Nelson-Atkins’ Bloch Building Celebrates 10th Anniversary
Thursday, June 1, 2017
KANSAS CITY, MO.- The magical Bloch Building, an award-winning architectural marvel designed by Steven Holl as an expansion of The Nelson-Atkins Museum of Art in Kansas City, celebrates its 10th anniversary with a special exhibition, An Iconic Addition, that opens on June 7. The Bloch Building represents an architectural accomplishment of international importance as well as a turning point in architect Holl’s career. Although the project received criticism during its planning and construction, in the 10 years since opening, the iconic addition has become a point of civic pride and has received critical raves. The New York Times called it “a work of haunting power.” TIME Magazine proclaimed, “The effect against the nighttime sky is nothing short of magical.” The Bloch Building has become emblematic of Kansas City’s rising prominence in design and the fine and performing arts.
“The magnificent Bloch Building is a physical representation of the forward-thinking and inspirational leaders who made up the search and selection committees for an architect, then made Holl’s vision a reality,” said Julián Zugazagoitia, Menefee D. and Mary Louise Blackwell CEO & Director of the Nelson-Atkins. “Without the stewardship of Board leaders Henry Bloch, Adele and Donald J. Hall and Estelle and Morton Sosland, and Director Marc Wilson, this building would never have been built. They combined efforts to bring this project to fruition, and it is a symbol of their vision and tenacity.”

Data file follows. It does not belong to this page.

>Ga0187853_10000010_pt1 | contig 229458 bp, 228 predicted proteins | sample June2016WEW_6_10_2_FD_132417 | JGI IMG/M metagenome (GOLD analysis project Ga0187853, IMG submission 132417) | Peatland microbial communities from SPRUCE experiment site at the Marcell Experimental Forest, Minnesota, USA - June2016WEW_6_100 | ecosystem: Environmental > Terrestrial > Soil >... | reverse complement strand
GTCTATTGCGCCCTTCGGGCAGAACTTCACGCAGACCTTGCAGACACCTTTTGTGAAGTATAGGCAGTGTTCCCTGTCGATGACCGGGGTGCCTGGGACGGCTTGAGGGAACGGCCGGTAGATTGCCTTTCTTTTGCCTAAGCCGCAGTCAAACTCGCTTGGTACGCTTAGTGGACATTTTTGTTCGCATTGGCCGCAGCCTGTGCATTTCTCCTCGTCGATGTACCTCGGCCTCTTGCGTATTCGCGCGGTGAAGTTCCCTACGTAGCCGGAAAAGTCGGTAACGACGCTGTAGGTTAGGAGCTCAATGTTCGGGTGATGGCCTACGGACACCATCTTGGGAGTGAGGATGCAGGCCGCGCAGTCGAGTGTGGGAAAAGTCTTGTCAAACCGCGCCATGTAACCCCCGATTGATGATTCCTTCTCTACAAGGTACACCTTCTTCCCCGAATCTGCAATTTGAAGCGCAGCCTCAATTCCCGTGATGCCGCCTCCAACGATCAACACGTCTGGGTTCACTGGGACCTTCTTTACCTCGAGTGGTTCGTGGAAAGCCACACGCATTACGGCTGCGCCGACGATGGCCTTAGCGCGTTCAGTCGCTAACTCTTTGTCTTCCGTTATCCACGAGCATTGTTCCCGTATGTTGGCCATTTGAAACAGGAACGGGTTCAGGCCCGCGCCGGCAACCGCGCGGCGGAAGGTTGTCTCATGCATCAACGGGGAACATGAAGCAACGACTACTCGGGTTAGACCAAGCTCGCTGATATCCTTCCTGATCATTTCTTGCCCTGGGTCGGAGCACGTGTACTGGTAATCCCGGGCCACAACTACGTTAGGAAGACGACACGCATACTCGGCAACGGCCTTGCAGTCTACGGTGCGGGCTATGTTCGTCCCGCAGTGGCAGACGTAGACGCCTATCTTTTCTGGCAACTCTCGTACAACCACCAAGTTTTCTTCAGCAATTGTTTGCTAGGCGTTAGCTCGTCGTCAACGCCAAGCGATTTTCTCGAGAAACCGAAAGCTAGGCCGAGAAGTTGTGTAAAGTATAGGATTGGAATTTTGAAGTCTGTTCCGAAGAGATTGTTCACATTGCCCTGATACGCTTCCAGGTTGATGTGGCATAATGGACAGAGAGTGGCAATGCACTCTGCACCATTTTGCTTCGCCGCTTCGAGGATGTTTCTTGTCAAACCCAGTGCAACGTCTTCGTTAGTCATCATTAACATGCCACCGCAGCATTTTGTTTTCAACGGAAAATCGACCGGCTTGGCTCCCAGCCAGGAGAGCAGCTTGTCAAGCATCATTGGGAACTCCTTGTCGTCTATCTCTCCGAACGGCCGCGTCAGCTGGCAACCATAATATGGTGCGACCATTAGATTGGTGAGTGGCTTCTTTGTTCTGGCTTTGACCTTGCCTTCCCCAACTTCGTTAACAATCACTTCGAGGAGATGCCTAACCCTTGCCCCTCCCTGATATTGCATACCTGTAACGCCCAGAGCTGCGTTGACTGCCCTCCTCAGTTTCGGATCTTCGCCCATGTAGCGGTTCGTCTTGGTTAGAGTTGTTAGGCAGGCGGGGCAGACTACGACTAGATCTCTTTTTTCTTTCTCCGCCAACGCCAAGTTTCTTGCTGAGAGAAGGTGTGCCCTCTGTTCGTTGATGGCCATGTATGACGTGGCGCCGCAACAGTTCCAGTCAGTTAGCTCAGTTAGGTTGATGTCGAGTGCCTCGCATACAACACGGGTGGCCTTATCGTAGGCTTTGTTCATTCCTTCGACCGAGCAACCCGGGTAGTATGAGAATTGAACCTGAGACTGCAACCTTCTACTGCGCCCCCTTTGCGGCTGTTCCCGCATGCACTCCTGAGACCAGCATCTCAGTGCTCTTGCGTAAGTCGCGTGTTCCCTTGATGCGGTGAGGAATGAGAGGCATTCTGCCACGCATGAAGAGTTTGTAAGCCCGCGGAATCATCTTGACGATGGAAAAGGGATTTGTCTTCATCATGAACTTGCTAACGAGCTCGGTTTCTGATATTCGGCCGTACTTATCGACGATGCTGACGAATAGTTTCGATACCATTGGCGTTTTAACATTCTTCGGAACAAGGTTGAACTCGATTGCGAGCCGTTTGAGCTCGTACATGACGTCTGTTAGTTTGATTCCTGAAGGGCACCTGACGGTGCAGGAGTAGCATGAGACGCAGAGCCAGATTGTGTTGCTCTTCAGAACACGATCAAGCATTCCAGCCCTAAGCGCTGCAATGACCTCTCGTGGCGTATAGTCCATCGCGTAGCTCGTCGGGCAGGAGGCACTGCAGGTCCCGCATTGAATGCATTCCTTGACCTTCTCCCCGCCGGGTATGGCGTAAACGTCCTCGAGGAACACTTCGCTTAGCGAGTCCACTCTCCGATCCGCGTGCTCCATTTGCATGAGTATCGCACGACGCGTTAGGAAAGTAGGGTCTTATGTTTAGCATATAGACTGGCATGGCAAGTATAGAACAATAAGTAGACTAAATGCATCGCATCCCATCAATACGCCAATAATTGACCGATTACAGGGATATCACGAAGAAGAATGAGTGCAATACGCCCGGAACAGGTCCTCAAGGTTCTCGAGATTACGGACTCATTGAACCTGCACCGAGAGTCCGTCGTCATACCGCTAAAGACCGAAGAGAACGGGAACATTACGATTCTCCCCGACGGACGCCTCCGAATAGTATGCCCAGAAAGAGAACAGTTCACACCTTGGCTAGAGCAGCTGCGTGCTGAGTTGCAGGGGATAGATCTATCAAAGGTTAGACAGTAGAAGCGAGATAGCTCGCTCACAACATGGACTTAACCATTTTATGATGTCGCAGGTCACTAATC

The Nelson-Atkins broke ground April 2, 2001 for the multiphase expansion and renovation, which increased the museum’s permanent collection space by 71 percent. The six-year-long construction process was complex and presented formidable engineering challenges to realize Holl’s novel vision. Running the length of a 67-story skyscraper laid on its side along the sloping eastern edge of the museum’s lush lawn, the airy Bloch Building presents a contemporary contrast to the Nelson-Atkins’ neoclassical beauty. The glacier-white lenses admit natural light into the gallery space by day and glow enchantingly by night.
“The Bloch Building allowed the Nelson-Atkins to expand in every way,” Zugazagoitia said. “Not only can we showcase more art, but the museum has increased its gatherings, events and festivals, resulting in an annual attendance of more than 550,000 visitors.”
The Bloch Lobby exhibition celebrating the 10th anniversary highlights the contributions and leadership of steering committee members Henry W. Bloch, Don and Adele Hall, and Morton and Estelle Sosland, and features reproduced archival material including architects’ sketches, materials documenting reactions, both critical and supportive, as well as video interviews with Holl. The exhibition is curated by Sarah Biggerstaff.
“An Iconic Addition honors the Nelson-Atkins’s commitment to creating ideal spaces for the community to engage in art,” said Biggerstaff. “It takes visitors on a journey through the leadership’s careful planning, the community’s initial hesitation, and ultimately to the public embrace of the world-renowned Bloch Building.”
Special programs include a Sept. 8 performance by Quixotic on the north side of the museum. Architect Steven Holl will be the Mary Atkins Lecture speaker on Nov. 2.
The Bloch Lobby exhibition closes Jan. 14, 2018.